Prior to the arrival of the tourist industry, the population of Benidorm numbered only 3,000 and its main economy was fishing. In the early 1950s the industry started declining. Faced with an economic struggle the town council approved the ‘Plan General de Ordinacion’, employing all the town’s resources into tourism. A mass building programme was orchestrated to accommodate for the influx of visitors. Tourism was the path to development yet it also contains the danger that development will destroy the very thing people have come to enjoy. With tourism, it is not clear whether rapid development is in the locals' economic interest.
The proliferation of all-inclusive hotels has been the subject of much debate over the years with local businesses struggling to keep afloat. The infamous catchphrase if you want to get pissed show us your wrist certainly rings true, with the reasoning that if they have already paid why go out. “The fundamental characteristic of tourist activity is to look upon particular objects or landscapes which are different from the tourist’s everyday experiences” (Gaffey 2004).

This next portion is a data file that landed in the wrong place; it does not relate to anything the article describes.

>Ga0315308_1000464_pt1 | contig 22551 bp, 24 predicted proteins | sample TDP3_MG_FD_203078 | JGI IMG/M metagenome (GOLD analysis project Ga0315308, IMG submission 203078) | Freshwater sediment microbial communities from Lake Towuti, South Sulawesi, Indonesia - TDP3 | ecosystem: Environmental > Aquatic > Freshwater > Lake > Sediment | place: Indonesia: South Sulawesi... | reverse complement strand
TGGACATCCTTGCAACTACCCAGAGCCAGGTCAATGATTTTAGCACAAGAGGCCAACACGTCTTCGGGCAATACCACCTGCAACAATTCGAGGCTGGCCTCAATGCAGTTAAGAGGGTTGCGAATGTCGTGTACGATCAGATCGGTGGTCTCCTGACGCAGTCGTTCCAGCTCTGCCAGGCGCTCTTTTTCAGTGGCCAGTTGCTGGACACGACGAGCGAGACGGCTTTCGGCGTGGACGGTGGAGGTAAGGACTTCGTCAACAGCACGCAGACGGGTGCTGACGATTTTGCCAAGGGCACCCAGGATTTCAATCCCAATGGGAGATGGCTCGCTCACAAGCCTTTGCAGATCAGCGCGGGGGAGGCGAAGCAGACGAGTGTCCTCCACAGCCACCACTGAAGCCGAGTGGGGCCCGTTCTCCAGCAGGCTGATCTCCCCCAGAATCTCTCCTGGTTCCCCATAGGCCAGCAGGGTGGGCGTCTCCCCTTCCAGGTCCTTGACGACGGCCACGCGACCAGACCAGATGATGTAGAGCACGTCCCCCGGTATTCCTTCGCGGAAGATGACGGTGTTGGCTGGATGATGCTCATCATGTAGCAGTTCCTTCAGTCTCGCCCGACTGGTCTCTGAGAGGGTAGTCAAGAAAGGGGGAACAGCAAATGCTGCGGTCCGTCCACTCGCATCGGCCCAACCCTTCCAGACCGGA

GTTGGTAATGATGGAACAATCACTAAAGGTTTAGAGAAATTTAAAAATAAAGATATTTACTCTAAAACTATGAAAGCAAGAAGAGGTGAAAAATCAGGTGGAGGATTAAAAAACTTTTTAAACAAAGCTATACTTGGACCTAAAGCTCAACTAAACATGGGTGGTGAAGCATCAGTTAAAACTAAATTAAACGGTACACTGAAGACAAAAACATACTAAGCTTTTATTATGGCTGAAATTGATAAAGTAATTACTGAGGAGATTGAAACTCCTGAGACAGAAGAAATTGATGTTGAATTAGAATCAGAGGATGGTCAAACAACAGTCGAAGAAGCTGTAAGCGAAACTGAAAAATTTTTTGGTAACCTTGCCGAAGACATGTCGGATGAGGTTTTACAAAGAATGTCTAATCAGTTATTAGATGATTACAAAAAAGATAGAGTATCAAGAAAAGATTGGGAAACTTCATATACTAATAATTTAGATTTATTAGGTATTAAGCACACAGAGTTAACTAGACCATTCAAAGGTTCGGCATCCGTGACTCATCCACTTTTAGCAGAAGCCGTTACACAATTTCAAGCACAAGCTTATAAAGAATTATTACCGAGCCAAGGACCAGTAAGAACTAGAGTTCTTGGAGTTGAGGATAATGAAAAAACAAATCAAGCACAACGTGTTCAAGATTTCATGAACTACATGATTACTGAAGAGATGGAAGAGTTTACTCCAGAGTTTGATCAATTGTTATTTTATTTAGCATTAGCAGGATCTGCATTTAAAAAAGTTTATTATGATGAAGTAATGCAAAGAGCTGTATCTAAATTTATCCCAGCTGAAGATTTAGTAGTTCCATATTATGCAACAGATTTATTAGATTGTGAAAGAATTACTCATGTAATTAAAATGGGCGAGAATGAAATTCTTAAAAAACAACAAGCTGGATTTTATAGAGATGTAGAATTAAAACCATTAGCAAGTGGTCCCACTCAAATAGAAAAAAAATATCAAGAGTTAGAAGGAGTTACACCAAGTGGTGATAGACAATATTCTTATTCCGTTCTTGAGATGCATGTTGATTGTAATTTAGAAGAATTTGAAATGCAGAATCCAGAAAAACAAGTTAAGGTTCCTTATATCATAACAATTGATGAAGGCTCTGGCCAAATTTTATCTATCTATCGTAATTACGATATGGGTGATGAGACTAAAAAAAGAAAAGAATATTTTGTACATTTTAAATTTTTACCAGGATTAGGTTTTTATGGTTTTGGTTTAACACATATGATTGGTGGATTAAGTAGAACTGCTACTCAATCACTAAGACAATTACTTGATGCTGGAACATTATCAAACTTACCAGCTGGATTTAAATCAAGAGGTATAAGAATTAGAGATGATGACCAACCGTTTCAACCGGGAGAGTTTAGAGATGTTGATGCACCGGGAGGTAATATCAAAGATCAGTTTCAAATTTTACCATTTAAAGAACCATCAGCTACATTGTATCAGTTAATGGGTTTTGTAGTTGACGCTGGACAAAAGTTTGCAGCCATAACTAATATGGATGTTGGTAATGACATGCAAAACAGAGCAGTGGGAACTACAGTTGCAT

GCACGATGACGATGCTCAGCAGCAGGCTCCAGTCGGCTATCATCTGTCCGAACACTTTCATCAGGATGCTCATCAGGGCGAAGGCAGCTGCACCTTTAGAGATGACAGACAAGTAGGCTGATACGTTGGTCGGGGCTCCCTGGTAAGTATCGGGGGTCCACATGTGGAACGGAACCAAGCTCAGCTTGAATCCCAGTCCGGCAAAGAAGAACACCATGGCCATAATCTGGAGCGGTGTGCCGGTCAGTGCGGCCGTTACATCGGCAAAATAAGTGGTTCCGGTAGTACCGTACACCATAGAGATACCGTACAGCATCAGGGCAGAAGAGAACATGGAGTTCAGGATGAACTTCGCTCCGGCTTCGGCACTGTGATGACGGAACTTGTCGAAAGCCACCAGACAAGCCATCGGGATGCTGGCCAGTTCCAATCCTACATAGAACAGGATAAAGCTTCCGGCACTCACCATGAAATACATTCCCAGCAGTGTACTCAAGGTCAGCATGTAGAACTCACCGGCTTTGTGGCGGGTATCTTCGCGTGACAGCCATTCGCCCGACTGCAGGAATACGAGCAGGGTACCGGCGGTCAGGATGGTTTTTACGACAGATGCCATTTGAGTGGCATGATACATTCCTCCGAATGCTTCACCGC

This series represents the possible effect the all-inclusive package holiday can have on a place whose reliance is almost solely on tourism. In reality, the social relations surrounding tourism are complex and must be negotiated, contested, and resisted. “Our experience of any landscape through the senses is inseparable from the social and psychological context of the experience” (Sopher 1979,) www.andrewmellorphotography.com